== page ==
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6 Mins

What is parental burnout and how do I manage it?

August 7, 2023
Dan Kearsley

Parenting is stressful at the best of times, but the summer holidays can be especially challenging. A survey by the University of Oxford found that during the pandemic when schools were shut, parents reported being spread too thin by the demands of meeting their child’s needs, along with home-schooling and work commitments. During the summer holidays, parents face many of these same strains, and therefore, a similar struggle.

The opportunity to spend more time with your child can be a really positive thing, but it also means more cooking, cleaning and entertaining, often while juggling childcare with work. There’s also the added pressure of giving your child a memorable summer break that’s packed with fun activities. Trying to balance all of this can be overwhelming and it might be hard to find time for yourself, which can lead to parental burnout.

What is parental burnout?

According to Mental Health UK, burnout is the state of feeling emotionally, mentally and physically exhausted. Burnout usually follows a period of intense stress, where you don’t have the resources to get on top of the situation.

This is something that many parents will resonate with, as taking care of a child can be incredibly demanding and requires a lot of energy. According to research, nearly half of parents feel as though there aren’t enough hours in the day to get everything done. This can make it really difficult for them to find time to switch off and relax, which is key to managing and reducing stress and preventing burnout.

It’s important to address burnout quickly as it can lead to further issues, like low mood and depression. Find out more about burnout here.

Signs of burnout

  • Feeling emotionally, mentally and/or physically exhausted
  • Lacking the motivation or energy to get on with everyday tasks
  • Feeling irritable or short-tempered
  • Feeling disconnected from your child
  • Feeling as though you’re not a good parent
  • Feeling trapped in your role as a parent
  • Needing time away from your child

How to cope with parental burnout

While the answer may seem obvious (have a rest), parents know it’s not always that simple. A recent study found that 60% of parents do nothing to relax and re-energise, presumably because they struggle to find the time to do so. However, focusing on your own wellbeing doesn’t only benefit you, it also benefits your child, as when you’re well-rested, you’re able to be more sensitive and responsive to their needs.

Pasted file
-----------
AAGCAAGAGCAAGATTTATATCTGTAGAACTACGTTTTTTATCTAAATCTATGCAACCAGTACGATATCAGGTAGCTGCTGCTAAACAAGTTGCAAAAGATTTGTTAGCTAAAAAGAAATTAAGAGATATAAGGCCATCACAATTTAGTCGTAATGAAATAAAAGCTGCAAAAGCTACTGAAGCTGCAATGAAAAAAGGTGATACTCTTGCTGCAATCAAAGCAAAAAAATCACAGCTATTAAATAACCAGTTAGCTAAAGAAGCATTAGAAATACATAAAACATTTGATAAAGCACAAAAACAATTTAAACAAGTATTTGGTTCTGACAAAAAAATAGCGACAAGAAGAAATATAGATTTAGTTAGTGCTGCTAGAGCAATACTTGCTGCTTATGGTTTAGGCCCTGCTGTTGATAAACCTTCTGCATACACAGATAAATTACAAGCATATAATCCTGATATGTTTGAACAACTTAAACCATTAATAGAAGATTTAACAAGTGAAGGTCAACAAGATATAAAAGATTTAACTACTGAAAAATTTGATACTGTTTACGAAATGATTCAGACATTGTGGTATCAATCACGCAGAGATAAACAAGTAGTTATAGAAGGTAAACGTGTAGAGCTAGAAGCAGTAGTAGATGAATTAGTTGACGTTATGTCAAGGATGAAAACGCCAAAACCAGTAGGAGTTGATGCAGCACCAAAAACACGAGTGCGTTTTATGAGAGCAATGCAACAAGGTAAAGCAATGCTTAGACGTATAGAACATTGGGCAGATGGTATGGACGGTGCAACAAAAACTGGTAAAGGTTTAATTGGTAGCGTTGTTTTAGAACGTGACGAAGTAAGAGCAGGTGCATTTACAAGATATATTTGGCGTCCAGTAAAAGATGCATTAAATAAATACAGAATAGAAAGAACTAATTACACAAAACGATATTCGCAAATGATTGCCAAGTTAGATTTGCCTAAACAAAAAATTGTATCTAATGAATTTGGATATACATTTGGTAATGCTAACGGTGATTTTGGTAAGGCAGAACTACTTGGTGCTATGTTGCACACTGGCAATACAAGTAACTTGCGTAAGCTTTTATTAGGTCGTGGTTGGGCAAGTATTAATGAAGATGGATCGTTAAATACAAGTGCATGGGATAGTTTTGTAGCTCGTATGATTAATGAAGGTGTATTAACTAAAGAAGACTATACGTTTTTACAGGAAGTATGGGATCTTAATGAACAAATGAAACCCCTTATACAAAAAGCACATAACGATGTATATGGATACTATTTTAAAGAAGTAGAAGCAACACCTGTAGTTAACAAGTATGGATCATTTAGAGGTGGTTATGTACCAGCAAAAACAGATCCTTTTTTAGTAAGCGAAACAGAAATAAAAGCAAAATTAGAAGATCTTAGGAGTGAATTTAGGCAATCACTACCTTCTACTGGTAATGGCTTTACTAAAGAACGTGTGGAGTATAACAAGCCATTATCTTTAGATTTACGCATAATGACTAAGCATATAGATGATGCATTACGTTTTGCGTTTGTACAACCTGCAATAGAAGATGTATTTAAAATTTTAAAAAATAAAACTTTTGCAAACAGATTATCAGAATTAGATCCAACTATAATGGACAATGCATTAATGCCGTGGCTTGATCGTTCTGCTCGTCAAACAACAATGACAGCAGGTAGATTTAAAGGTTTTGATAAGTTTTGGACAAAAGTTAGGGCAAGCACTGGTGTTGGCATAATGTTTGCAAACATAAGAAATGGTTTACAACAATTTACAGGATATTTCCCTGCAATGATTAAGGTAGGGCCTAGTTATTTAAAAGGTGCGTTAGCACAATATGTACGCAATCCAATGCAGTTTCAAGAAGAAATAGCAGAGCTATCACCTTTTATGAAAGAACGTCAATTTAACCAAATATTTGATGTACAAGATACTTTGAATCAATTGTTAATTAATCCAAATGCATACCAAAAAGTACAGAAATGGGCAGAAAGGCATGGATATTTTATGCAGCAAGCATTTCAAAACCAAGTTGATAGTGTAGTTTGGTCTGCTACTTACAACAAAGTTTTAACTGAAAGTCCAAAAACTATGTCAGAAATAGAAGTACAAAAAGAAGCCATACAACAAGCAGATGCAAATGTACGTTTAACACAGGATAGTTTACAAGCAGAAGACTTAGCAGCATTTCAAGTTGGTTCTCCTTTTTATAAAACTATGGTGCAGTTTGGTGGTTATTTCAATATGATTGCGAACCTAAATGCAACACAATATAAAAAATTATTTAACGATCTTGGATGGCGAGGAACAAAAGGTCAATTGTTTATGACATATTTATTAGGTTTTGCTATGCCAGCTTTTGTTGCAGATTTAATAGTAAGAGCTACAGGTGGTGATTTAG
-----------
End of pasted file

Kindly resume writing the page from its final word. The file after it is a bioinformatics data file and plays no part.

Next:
Here are some tips for how to cope with stress and burnout as a parent:

  1. Remember, stress buildup = burn out

    When feelings of stress pile up, this can lead to burnout, so it’s a good idea to deal with stress early on. Think of it like a bucket that you carry with you, which slowly fills up as you experience different stressors. We have to lighten the load of the bucket so that it doesn’t overflow. For more tips on how to manage stress over the summer holidays, read this.
  2. Practise self-compassion

    It's easy to be self-critical when you're tired and have a lot on your plate. You may feel like you're not doing a 'good enough' job, your temper is too short or you should be making every meal from scratch. But the reality is that parenting is very hard; you're not always able to be the 'best' version of yourself and that's okay. Tips on how to be kinder to yourself here.
  3. Prioritise self-care

    You may be used to putting your child first and yourself last. However, prioritising self-care isn't selfish, it's actually the opposite. Taking time for ourselves benefits our mental health, and when we're in a better place mentally, we can be a better parent to our child. So by putting yourself first, you're also putting them first.
  4. Set boundaries

    As a parent, your resources are likely spread thin, so sometimes you have to say no to things, whether it's (another) playdate or staying late at work. Think realistically about your time, prioritise the tasks that are essential and don't be afraid to communicate your boundaries. We've written another article about this here.
  5. Ask for help

    The people in your life won’t necessarily realise what you’re going through unless you tell them. If you’re struggling with stress or parental burnout, ask a friend or family member if they can help with childcare, even if it’s just for a few hours. Having some time to focus on yourself will do you the world of good.

    At ieso, we offer Cognitive Behavioural Therapy (CBT) for a range of mental health issues, including chronic stress, anxiety and depression. If you feel that burnout is impacting your mental health, find out how we can help you by registering with us.
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This blog has been written by a member of the clinical team at ieso.

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